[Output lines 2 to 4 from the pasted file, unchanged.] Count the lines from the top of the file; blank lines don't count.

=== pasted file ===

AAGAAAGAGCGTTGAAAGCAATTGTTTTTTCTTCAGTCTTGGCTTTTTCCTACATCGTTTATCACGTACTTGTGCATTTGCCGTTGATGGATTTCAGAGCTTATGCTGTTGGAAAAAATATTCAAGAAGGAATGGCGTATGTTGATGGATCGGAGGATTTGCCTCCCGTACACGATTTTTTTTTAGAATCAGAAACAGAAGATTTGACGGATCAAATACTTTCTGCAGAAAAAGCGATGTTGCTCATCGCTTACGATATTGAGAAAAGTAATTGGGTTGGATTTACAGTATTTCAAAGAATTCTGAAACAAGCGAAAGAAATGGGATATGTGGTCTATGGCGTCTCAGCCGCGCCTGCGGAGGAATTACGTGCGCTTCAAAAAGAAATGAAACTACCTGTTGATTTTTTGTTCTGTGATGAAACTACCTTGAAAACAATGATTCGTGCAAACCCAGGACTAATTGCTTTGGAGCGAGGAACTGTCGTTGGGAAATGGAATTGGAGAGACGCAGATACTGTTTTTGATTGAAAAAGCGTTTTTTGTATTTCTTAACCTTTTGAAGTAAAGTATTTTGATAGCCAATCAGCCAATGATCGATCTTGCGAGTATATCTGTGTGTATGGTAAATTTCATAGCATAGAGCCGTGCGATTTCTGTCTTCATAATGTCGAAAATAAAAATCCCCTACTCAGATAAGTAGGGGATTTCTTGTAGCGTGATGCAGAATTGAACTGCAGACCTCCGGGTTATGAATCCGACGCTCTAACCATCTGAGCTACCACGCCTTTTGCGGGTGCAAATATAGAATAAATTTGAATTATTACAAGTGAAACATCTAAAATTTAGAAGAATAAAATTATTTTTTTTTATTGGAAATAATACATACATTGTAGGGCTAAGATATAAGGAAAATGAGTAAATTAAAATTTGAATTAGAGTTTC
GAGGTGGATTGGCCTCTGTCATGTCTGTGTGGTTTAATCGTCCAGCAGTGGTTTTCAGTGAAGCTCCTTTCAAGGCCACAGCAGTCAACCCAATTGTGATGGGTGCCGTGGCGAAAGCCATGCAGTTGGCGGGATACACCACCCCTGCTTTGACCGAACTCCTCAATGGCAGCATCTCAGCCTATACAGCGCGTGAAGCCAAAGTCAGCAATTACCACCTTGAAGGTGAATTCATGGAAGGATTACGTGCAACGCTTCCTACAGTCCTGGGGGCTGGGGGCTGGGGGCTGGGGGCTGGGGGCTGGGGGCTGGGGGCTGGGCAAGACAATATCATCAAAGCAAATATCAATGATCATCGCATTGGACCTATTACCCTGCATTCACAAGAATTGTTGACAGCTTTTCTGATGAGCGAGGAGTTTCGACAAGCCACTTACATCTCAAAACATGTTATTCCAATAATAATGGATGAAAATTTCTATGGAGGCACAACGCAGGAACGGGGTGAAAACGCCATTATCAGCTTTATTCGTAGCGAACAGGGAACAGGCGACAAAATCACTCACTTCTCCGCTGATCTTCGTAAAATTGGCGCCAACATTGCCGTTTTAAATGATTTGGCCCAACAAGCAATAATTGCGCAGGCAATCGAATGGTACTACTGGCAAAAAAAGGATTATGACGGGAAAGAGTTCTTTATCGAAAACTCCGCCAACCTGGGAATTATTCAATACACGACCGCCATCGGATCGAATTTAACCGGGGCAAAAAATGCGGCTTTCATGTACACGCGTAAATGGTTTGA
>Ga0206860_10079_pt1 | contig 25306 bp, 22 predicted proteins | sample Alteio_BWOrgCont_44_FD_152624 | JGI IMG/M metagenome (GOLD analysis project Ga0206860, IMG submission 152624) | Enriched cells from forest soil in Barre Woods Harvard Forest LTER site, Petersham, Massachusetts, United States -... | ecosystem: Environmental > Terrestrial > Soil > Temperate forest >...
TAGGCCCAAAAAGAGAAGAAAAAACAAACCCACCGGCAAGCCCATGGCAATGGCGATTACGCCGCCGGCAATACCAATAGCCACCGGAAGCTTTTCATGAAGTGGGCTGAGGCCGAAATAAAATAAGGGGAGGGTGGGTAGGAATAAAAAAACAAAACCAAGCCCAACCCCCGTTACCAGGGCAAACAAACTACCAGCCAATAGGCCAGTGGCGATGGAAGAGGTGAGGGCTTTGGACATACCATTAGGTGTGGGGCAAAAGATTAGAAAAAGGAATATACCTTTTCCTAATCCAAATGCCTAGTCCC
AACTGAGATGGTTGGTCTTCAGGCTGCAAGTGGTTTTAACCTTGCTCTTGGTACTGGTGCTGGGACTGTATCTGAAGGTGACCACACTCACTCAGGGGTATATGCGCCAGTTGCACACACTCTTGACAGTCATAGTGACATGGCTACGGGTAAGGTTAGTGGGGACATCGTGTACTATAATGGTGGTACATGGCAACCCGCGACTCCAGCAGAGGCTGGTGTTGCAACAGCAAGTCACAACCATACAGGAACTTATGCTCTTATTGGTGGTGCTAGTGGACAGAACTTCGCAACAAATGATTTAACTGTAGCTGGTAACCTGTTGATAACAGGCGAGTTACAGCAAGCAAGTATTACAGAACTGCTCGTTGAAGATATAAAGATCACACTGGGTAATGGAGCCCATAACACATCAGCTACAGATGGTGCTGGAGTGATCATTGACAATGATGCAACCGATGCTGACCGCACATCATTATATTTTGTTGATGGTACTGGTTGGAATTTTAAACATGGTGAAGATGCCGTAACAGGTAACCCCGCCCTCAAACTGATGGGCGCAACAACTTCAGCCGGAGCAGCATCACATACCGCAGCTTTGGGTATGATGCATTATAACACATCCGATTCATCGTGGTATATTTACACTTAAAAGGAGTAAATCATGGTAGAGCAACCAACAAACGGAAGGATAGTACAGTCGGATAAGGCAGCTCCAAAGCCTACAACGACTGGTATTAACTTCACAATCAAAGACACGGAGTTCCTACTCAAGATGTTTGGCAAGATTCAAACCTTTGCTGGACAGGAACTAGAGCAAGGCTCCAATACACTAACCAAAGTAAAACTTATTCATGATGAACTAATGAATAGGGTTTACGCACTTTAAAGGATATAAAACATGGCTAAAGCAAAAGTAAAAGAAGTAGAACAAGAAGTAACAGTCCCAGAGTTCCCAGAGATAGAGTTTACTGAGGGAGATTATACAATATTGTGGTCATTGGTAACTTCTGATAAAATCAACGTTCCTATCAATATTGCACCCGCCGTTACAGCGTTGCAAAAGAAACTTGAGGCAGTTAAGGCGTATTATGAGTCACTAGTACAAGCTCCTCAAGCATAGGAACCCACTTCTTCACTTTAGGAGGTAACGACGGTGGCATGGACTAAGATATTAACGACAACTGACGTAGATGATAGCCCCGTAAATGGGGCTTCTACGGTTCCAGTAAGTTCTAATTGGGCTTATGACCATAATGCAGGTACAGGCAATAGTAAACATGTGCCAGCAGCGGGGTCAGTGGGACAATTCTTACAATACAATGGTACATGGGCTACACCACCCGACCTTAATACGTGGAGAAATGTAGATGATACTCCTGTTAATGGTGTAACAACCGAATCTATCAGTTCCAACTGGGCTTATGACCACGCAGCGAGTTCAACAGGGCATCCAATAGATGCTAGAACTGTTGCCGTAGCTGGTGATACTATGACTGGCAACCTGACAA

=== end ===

GAGGTGGATTGGCCTCTGTCATGTCTGTGTGGTTTAATCGTCCAGCAGTGGTTTTCAGTGAAGCTCCTTTCAAGGCCACAGCAGTCAACCCAATTGTGATGGGTGCCGTGGCGAAAGCCATGCAGTTGGCGGGATACACCACCCCTGCTTTGACCGAACTCCTCAATGGCAGCATCTCAGCCTATACAGCGCGTGAAGCCAAAGTCAGCAATTACCACCTTGAAGGTGAATTCATGGAAGGATTACGTGCAACGCTTCCTACAGTCCTGGGGGCTGGGGGCTGGGGGCTGGGGGCTGGGGGCTGGGGGCTGGGGGCTGGGCAAGACAATATCATCAAAGCAAATATCAATGATCATCGCATTGGACCTATTACCCTGCATTCACAAGAATTGTTGACAGCTTTTCTGATGAGCGAGGAGTTTCGACAAGCCACTTACATCTCAAAACATGTTATTCCAATAATAATGGATGAAAATTTCTATGGAGGCACAACGCAGGAACGGGGTGAAAACGCCATTATCAGCTTTATTCGTAGCGAACAGGGAACAGGCGACAAAATCACTCACTTCTCCGCTGATCTTCGTAAAATTGGCGCCAACATTGCCGTTTTAAATGATTTGGCCCAACAAGCAATAATTGCGCAGGCAATCGAATGGTACTACTGGCAAAAAAAGGATTATGACGGGAAAGAGTTCTTTATCGAAAACTCCGCCAACCTGGGAATTATTCAATACACGACCGCCATCGGATCGAATTTAACCGGGGCAAAAAATGCGGCTTTCATGTACACGCGTAAATGGTTTGA
>Ga0206860_10079_pt1 | contig 25306 bp, 22 predicted proteins | sample Alteio_BWOrgCont_44_FD_152624 | JGI IMG/M metagenome (GOLD analysis project Ga0206860, IMG submission 152624) | Enriched cells from forest soil in Barre Woods Harvard Forest LTER site, Petersham, Massachusetts, United States -... | ecosystem: Environmental > Terrestrial > Soil > Temperate forest >...
TAGGCCCAAAAAGAGAAGAAAAAACAAACCCACCGGCAAGCCCATGGCAATGGCGATTACGCCGCCGGCAATACCAATAGCCACCGGAAGCTTTTCATGAAGTGGGCTGAGGCCGAAATAAAATAAGGGGAGGGTGGGTAGGAATAAAAAAACAAAACCAAGCCCAACCCCCGTTACCAGGGCAAACAAACTACCAGCCAATAGGCCAGTGGCGATGGAAGAGGTGAGGGCTTTGGACATACCATTAGGTGTGGGGCAAAAGATTAGAAAAAGGAATATACCTTTTCCTAATCCAAATGCCTAGTCCC